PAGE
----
Shannon Bileski took this picture on March 29, 2013 at Patricia Beach in Canada. It shows a bright meteor streaking through a sky filled with the green glow of the aurora borealis. Shannon Bileski was out at the beach attempting to witness and photograph the northern lights with others from a photography club and an astronomy club.
How Do Aurorae (Northern and Southern Lights) Occur?
As solar particles from an incoming Coronal Mass Ejection (or CME) move into Earth’s magnetosphere they travel around to its back side — or night side, since it is on the opposite side from the Sun — along the magnetic field lines.
When these magnetic field lines reconnect in an area known as the magnetotail, energy is released and it sends the particles down onto Earth’s poles, and sometimes even lower latitudes. As the particles bombard oxygen and nitrogen in the upper atmosphere, the atoms release a photon of light that we see as the beautiful colors of the aurora.
Brown dwarfs often get a bad rap for being “failed stars” or “sub-stellar objects,” but in light of new research they may finally be known as “over-achieving planets.” Scientists have used a radio antenna array in Europe to detect evidence that some brown dwarfs may glow with powerful aurorae.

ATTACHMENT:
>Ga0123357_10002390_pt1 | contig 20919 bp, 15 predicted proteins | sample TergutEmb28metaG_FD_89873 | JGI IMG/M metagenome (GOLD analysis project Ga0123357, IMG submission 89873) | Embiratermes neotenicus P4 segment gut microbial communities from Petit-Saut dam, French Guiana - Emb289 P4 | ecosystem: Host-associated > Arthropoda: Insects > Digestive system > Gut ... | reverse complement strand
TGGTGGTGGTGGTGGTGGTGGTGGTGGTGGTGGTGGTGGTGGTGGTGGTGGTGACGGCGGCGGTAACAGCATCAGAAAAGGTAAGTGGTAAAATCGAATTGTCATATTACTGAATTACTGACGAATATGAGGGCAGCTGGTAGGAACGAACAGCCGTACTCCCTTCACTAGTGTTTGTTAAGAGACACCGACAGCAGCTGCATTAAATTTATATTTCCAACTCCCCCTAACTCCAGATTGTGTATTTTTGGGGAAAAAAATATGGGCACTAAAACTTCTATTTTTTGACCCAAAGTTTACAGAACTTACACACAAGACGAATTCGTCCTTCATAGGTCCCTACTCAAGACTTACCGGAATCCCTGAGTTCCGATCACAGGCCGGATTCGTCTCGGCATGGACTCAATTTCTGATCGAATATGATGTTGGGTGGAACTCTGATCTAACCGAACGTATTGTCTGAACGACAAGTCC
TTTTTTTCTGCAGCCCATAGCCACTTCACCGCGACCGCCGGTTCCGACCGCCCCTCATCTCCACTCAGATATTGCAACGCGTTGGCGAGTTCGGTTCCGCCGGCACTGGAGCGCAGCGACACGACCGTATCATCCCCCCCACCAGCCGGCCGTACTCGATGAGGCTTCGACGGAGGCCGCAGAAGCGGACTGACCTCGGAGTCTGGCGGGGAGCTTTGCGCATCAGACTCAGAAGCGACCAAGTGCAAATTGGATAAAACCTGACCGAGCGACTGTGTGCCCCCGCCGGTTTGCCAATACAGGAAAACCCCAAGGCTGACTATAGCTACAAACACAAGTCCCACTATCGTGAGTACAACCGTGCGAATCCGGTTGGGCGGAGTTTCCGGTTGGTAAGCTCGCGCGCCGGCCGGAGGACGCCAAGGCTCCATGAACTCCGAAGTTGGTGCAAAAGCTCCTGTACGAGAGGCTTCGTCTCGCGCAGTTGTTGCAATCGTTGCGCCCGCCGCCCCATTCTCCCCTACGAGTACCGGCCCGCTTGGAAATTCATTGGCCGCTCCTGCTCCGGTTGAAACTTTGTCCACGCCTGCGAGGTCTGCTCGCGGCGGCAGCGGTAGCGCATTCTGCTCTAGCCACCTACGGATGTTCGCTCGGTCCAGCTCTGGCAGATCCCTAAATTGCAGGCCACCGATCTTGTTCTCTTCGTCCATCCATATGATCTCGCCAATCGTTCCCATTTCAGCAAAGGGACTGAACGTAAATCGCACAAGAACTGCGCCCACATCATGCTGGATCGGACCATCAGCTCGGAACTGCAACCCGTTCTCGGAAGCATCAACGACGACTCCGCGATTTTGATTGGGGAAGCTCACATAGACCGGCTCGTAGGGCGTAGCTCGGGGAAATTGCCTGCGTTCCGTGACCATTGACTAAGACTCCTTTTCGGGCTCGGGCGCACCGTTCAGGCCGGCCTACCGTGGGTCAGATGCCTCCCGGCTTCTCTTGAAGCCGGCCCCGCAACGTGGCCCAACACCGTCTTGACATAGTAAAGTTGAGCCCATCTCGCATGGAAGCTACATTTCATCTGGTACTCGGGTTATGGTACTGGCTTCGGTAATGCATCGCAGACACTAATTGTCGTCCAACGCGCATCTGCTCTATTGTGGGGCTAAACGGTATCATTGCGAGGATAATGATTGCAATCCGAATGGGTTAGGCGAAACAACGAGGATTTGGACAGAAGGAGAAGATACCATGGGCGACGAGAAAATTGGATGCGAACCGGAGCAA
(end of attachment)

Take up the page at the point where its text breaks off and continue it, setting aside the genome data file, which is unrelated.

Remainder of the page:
We know an aurora as the beautiful and sometimes dramatic glow that appears at high latitudes when the sun’s highly-charged particles interact with our planet’s global magnetosphere. The solar wind and explosive events like coronal mass ejections (CMEs) will carry solar plasma (primarily energetic protons) out to the Earth’s orbit. Often, they will interact with the geomagnetic field and spiral down toward the poles (where the magnetic field is directed). On interacting with the atmosphere, light is generated, producing the aurora we know and love.
However, before the particles are absorbed by the atmosphere, creating auroral light, spiraling plasma will generate radio emissions that can be detected. It stands to reason that any planetary body with a global magnetic field should have their own aurorae and also generate a radio hum. Indeed, astronomers are very familiar with aurorae on Jupiter and Saturn — Jovian auroral displays known to be 100 times more intense than anything Earth’s atmosphere can generate and their associated radio emissions can be studied.
But what about exoplanets and brown dwarfs? Can their aurorae also be detected? …
Amazing ‘Earth from Space’ Views in New TV Documentary
by Miriam Kramer
Dazzling views of planet Earth from space are the star of a new PBS documentary that aims to show the interconnected systems of the planet from a truly out-of-this-world perspective.
The NOVA documentary “Earth from Space,” which will air next week on Feb. 13, combines photos, computer models, video and other data to create a cohesive image of how a weather or geological event on one side of the world could affect life on the other side of the planet.
Using satellites to observe Earth from space, and making that information available to the public is changing how people view the world…